It starts next week and it will be intense! Black Hat USA will feature an array of events, workshops and discussions meant to help cyber security professionals connect, enrich their knowledge and help advance the field of information security.

The two subjects described above (remote car hacking and the Ashley Madison hack) will probably be discussed as well, so we’re looking forward to reading about it!

4. Detection is losing ground in the cyber security industry

A piercing article by Simon Crosby, Co-founder & CTO at Bromium, caught our eye this week. In it, Simon shares his view of the crucial difference between detection and prevention as approaches to cyber security.

The article is really worth reading and exploring further. We, too, believe that prevention is key for the future of cyber security and for the future of technology as well.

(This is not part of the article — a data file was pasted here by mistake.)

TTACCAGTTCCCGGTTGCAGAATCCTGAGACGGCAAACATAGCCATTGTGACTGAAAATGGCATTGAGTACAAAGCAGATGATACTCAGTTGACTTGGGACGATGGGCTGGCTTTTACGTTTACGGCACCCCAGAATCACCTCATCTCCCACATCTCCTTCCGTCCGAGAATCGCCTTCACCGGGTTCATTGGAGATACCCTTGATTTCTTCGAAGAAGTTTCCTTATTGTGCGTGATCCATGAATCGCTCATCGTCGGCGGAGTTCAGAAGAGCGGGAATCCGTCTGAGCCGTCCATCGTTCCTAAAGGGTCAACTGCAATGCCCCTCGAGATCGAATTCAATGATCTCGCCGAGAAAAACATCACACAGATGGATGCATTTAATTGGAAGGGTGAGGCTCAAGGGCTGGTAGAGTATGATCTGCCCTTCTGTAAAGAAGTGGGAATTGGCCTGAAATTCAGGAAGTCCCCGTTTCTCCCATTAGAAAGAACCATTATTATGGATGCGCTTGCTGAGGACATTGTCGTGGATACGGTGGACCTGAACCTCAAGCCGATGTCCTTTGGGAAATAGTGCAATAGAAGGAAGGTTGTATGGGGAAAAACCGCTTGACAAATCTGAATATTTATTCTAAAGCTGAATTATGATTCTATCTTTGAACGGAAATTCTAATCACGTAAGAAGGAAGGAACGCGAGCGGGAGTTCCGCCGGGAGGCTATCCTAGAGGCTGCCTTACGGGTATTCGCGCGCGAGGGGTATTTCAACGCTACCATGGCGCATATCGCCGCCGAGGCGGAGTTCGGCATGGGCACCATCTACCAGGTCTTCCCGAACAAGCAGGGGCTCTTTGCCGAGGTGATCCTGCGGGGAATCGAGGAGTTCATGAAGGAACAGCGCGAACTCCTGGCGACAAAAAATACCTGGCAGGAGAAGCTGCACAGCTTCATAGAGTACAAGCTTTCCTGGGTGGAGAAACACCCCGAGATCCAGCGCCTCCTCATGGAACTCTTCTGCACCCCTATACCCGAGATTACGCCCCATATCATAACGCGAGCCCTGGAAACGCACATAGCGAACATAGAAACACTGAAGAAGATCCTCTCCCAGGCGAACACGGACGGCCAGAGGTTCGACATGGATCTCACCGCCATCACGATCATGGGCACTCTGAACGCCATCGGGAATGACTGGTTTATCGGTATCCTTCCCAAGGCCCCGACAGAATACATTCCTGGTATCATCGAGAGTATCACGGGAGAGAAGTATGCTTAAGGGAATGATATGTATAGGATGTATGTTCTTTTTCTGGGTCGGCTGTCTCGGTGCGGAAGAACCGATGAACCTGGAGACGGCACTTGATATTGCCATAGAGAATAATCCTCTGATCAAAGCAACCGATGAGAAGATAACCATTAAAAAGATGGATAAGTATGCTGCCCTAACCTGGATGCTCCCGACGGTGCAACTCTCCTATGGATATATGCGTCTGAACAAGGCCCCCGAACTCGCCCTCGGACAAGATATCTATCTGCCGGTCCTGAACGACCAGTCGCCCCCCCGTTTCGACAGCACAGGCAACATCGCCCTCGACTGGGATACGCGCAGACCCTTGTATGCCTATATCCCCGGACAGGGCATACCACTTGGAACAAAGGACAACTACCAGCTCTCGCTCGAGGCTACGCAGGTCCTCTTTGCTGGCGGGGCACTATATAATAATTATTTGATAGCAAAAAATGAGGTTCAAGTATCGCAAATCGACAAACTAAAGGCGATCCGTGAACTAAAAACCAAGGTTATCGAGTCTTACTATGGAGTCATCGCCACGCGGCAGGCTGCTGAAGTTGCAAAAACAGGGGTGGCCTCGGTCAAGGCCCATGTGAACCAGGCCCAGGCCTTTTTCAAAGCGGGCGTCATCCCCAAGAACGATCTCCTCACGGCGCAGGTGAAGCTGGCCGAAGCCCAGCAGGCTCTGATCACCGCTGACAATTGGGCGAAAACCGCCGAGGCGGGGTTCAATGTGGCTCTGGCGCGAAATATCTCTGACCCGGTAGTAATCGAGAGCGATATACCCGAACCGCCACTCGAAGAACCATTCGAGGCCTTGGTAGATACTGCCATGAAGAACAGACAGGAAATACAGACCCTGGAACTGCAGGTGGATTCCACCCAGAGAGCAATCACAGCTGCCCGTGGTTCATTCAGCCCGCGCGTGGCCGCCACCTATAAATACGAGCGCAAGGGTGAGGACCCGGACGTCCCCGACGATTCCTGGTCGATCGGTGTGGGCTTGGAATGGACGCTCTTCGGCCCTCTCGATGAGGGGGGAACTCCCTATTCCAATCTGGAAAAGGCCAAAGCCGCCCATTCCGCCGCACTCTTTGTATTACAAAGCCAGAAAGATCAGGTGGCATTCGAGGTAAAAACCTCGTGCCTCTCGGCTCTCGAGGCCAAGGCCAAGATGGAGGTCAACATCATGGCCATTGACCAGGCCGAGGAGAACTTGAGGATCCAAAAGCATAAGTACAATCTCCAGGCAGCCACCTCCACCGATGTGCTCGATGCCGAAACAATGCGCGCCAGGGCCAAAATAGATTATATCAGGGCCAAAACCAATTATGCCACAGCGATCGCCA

5. How will we protect critical infrastructure?

Another big subject made the cut this week: the summary of the discussions held at the annual Aspen Security Forum.

The key take-away would be:

It is essential for the public and private owners and managers of critical infrastructure to act now.

Again, prevention appears as the primary keyword.

6. Experts and non-experts share how they stay safe online

Google put together a great study with advice from both cyber security experts and non-experts, who each shared how they choose to protect their online worlds. As you’d expect:

Google researchers have asked 231 security experts and 294 web-users who aren’t security experts about their security best practices, and the list of top ones for each group differs considerably.


7. Four people arrested in the case of JPMorgan’s data breach

Without a doubt, JPMorgan’s data breach was one of the biggest in the world. The numbers below can give you an idea of its magnitude.

world's biggest data breaches

Here’s the sum-up:

JPMorgan Chase & Co.’s 2014 data breach now has a face: four people in Israel and Florida have been arrested today in a securities fraud scheme related to the data breach of JPMorgan as well as other finanical insitutions, according to Bloomberg.

But the process of discovering and apprehending the guilty people is still going, so there will certainly be more news on the subject.